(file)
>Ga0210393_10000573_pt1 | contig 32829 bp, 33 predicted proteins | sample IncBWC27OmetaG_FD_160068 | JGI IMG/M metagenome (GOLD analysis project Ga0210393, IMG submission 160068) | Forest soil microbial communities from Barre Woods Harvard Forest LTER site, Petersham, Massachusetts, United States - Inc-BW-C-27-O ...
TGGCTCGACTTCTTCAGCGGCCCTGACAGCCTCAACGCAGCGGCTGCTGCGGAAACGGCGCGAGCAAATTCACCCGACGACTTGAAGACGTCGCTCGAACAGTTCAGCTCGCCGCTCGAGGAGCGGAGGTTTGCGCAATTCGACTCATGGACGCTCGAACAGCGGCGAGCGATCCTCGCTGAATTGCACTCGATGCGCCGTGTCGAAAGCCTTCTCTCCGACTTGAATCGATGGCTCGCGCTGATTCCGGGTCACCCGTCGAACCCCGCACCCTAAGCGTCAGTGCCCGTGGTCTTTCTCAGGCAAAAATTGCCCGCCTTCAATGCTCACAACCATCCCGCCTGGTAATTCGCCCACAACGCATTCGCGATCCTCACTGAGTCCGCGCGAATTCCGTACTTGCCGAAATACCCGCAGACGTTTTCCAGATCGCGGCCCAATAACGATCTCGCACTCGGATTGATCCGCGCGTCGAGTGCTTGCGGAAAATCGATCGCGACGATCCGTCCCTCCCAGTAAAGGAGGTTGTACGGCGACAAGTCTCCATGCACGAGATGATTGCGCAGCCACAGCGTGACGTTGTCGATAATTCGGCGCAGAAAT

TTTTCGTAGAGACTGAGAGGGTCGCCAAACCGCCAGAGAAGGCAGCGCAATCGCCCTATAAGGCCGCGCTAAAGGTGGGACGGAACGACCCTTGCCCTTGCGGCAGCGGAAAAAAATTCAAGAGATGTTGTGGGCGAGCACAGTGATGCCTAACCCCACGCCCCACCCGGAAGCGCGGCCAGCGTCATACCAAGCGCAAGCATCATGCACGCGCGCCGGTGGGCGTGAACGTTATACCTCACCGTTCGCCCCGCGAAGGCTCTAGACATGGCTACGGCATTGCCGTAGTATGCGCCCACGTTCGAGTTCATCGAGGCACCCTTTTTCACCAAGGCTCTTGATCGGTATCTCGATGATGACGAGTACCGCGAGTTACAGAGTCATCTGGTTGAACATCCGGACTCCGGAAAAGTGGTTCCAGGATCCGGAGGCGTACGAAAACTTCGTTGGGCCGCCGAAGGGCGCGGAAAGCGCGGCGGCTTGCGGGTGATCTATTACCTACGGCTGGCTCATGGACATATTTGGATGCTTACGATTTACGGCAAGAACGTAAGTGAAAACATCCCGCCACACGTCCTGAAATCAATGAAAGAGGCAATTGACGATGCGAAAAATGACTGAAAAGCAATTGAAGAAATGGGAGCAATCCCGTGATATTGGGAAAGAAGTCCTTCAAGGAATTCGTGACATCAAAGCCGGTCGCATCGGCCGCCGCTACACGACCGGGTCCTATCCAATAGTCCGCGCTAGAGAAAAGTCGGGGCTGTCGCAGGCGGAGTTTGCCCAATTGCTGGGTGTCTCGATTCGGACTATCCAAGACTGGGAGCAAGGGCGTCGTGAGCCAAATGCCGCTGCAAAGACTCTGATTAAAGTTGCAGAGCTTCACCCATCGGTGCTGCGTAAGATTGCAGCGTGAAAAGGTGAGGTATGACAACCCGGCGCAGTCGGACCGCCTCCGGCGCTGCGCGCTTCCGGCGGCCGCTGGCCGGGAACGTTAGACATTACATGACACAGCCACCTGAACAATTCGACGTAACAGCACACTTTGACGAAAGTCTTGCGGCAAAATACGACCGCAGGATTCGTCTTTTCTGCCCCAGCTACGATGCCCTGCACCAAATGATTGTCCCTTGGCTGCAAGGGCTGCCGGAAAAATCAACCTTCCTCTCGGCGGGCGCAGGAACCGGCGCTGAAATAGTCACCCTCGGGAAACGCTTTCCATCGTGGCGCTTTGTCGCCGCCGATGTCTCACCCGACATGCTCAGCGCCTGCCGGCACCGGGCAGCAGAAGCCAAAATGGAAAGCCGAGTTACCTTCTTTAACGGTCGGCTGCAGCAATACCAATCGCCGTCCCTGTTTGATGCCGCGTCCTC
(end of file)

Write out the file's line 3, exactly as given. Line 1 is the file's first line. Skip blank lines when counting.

TTTTCGTAGAGACTGAGAGGGTCGCCAAACCGCCAGAGAAGGCAGCGCAATCGCCCTATAAGGCCGCGCTAAAGGTGGGACGGAACGACCCTTGCCCTTGCGGCAGCGGAAAAAAATTCAAGAGATGTTGTGGGCGAGCACAGTGATGCCTAACCCCACGCCCCACCCGGAAGCGCGGCCAGCGTCATACCAAGCGCAAGCATCATGCACGCGCGCCGGTGGGCGTGAACGTTATACCTCACCGTTCGCCCCGCGAAGGCTCTAGACATGGCTACGGCATTGCCGTAGTATGCGCCCACGTTCGAGTTCATCGAGGCACCCTTTTTCACCAAGGCTCTTGATCGGTATCTCGATGATGACGAGTACCGCGAGTTACAGAGTCATCTGGTTGAACATCCGGACTCCGGAAAAGTGGTTCCAGGATCCGGAGGCGTACGAAAACTTCGTTGGGCCGCCGAAGGGCGCGGAAAGCGCGGCGGCTTGCGGGTGATCTATTACCTACGGCTGGCTCATGGACATATTTGGATGCTTACGATTTACGGCAAGAACGTAAGTGAAAACATCCCGCCACACGTCCTGAAATCAATGAAAGAGGCAATTGACGATGCGAAAAATGACTGAAAAGCAATTGAAGAAATGGGAGCAATCCCGTGATATTGGGAAAGAAGTCCTTCAAGGAATTCGTGACATCAAAGCCGGTCGCATCGGCCGCCGCTACACGACCGGGTCCTATCCAATAGTCCGCGCTAGAGAAAAGTCGGGGCTGTCGCAGGCGGAGTTTGCCCAATTGCTGGGTGTCTCGATTCGGACTATCCAAGACTGGGAGCAAGGGCGTCGTGAGCCAAATGCCGCTGCAAAGACTCTGATTAAAGTTGCAGAGCTTCACCCATCGGTGCTGCGTAAGATTGCAGCGTGAAAAGGTGAGGTATGACAACCCGGCGCAGTCGGACCGCCTCCGGCGCTGCGCGCTTCCGGCGGCCGCTGGCCGGGAACGTTAGACATTACATGACACAGCCACCTGAACAATTCGACGTAACAGCACACTTTGACGAAAGTCTTGCGGCAAAATACGACCGCAGGATTCGTCTTTTCTGCCCCAGCTACGATGCCCTGCACCAAATGATTGTCCCTTGGCTGCAAGGGCTGCCGGAAAAATCAACCTTCCTCTCGGCGGGCGCAGGAACCGGCGCTGAAATAGTCACCCTCGGGAAACGCTTTCCATCGTGGCGCTTTGTCGCCGCCGATGTCTCACCCGACATGCTCAGCGCCTGCCGGCACCGGGCAGCAGAAGCCAAAATGGAAAGCCGAGTTACCTTCTTTAACGGTCGGCTGCAGCAATACCAATCGCCGTCCCTGTTTGATGCCGCGTCCTC